IQA Home Inspections, Inc. does not have a water testing laboratory, but many of our Clients appreciate the added value of us facilitating a water test for them. Procedures must be followed when preparing water samples for testing and samples must be submitted in a timely fashion. While our Inspector is on-site we can collect the appropriate sample, prepare and store them properly, deliver them to the lab, and order the analysis for you.
Total Coliforms, E. Coli, Nitrates, and Arsenic
A normal well water test and an Oregon home sale requirement is testing for Coliform Bacteria, Nitrate, and Arsenic. Total coliform counts give a general indication of the sanitary condition of a water supply.
- Total coliforms include bacteria that are found in the soil, in water that has been influenced by surface water, and in human or animal waste.
- Escherichia coli (E. coli) is the major species found in the fecal coliform group. E. coli is generally not found growing and reproducing in the environment therefore the presence of E. coli is considered to be a good indicator of fecal pollution and the possible presence of pathogens.
- Nitrates are natural occurring chemicals made of nitrogen and oxygen. Much of the nitrate in our environment comes from decomposing plant matter, animal waste, and fertilizers.
- Arsenic is a naturally occurring element found in then earth’s crust. It has no color, smell or taste. As water flows through certain rock formation arsenic can dissolve and be carried into underground aquifers, which can lead to contamination in your well. Long-term arsenic consumption can lead to a variety of negative health affects.
Pricing and lead times for water testing results vary depending on the testing required and also depending on whether or not the testing is ordered as part of a Home Inspection or another service that we’re providing. The standard test that is required for real estate transactions in Oregon and where a well is present can typically be completed in 5 to 7 business days.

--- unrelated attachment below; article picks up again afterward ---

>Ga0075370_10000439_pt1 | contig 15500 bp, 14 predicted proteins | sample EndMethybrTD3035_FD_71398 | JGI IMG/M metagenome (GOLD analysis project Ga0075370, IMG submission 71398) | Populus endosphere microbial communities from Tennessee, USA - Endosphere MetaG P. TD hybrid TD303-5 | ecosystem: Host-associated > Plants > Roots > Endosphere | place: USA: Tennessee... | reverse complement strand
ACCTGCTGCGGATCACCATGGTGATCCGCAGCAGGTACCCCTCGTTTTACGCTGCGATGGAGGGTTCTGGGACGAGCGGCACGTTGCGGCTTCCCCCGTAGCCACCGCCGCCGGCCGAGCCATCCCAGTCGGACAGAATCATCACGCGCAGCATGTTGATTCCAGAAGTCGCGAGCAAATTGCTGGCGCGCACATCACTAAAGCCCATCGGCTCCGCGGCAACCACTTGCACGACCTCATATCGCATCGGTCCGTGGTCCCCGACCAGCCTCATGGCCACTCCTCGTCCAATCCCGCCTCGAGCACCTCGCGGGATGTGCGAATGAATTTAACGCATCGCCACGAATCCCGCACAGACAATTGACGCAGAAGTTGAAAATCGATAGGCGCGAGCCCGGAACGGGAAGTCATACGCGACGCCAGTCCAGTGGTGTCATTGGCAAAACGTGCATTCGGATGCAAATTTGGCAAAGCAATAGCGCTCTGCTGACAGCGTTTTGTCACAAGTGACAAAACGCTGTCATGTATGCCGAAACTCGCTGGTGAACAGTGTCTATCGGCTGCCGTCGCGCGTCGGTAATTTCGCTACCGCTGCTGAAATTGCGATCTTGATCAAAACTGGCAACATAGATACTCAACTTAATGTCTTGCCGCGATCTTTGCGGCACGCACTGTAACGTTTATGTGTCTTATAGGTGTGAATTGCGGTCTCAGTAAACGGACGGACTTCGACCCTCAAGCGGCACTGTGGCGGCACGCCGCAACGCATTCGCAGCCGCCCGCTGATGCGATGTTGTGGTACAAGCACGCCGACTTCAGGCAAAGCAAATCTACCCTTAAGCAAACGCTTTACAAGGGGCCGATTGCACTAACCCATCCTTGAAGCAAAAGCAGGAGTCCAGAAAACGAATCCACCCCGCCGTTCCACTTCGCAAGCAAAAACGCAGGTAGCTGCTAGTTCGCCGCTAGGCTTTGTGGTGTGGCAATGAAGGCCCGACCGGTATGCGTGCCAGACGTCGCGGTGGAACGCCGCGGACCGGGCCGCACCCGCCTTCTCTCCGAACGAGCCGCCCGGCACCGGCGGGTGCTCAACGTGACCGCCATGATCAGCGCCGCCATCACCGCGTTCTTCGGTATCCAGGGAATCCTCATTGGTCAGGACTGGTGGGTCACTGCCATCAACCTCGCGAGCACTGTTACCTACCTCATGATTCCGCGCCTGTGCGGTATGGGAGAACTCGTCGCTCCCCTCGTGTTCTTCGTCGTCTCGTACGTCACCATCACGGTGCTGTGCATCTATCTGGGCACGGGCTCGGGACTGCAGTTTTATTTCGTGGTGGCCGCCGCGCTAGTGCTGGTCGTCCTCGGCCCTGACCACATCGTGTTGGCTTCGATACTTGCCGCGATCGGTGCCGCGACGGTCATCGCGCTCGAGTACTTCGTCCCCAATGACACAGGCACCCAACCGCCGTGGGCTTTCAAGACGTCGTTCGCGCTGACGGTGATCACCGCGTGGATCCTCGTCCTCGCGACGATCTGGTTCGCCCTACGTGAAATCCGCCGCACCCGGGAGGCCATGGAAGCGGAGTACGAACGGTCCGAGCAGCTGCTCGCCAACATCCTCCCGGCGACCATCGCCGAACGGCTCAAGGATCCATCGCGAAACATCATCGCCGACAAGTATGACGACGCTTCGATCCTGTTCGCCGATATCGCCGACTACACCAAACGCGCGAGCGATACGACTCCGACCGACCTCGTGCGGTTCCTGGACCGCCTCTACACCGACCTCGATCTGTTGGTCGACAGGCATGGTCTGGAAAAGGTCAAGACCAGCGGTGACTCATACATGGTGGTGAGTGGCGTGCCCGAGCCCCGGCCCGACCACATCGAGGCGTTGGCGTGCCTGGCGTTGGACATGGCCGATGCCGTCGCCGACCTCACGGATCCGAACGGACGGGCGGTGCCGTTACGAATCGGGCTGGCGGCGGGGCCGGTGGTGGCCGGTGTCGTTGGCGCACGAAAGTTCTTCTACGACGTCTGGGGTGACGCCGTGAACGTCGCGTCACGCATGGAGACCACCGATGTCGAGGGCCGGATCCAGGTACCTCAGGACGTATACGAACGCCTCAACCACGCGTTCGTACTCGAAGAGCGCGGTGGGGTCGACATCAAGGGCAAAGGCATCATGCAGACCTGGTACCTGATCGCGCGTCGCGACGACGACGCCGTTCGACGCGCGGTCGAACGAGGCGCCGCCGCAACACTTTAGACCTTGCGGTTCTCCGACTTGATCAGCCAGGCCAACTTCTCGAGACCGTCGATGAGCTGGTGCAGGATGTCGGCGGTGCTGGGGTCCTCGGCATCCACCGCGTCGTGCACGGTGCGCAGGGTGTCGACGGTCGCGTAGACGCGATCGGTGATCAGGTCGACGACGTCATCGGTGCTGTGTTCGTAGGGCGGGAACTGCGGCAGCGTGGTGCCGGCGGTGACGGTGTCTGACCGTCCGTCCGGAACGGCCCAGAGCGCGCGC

Please contact us for more information.
The following information is from the EPA’s website.
Should I Have My Water Tested
The answer to this question depends on several factors. It concerns your health and the health of your family, so you need to know some basic facts. In addition to illness, a variety of less serious problems such as taste, color, odor and staining of clothes or fixtures are signs of possible water quality problems. Other things to think about include the nearness of your water well to septic systems and the composition of your home’s plumbing materials. This fact sheet provides information to help you decide whether or not to have your water tested, and if so, suggested tests for your situation.
Regardless of your water source, here are two situations that may require testing:
Do you suspect lead may be in some of your household plumbing materials and water service lines? Most water systems test for lead as a regular part of water monitoring. These tests give a system-wide picture, but do not reflect conditions at a specific household faucet.
If you want to know if your home’s drinking water contains unsafe levels of lead, have your water tested. Testing is the only way to confirm if lead is present or absent.
Some faucet and pitcher filters can remove lead from drinking water. If you use a filter to remove lead, be sure you get one that is certified to remove lead by NSF International.
For more information, visit www.epa.gov/safewater/lead, or call the Safe Drinking Water hotline at 1-800-426-4791
Are you considering a home water treatment unit?
Find out what is in your water and what you might want to remove before contacting potential dealers. Be informed so you can make the right decisions. To help you, please visit: www.epa.gov/safewater/faq/faq.html#hwtu and www.epa.gov/safewater/wot.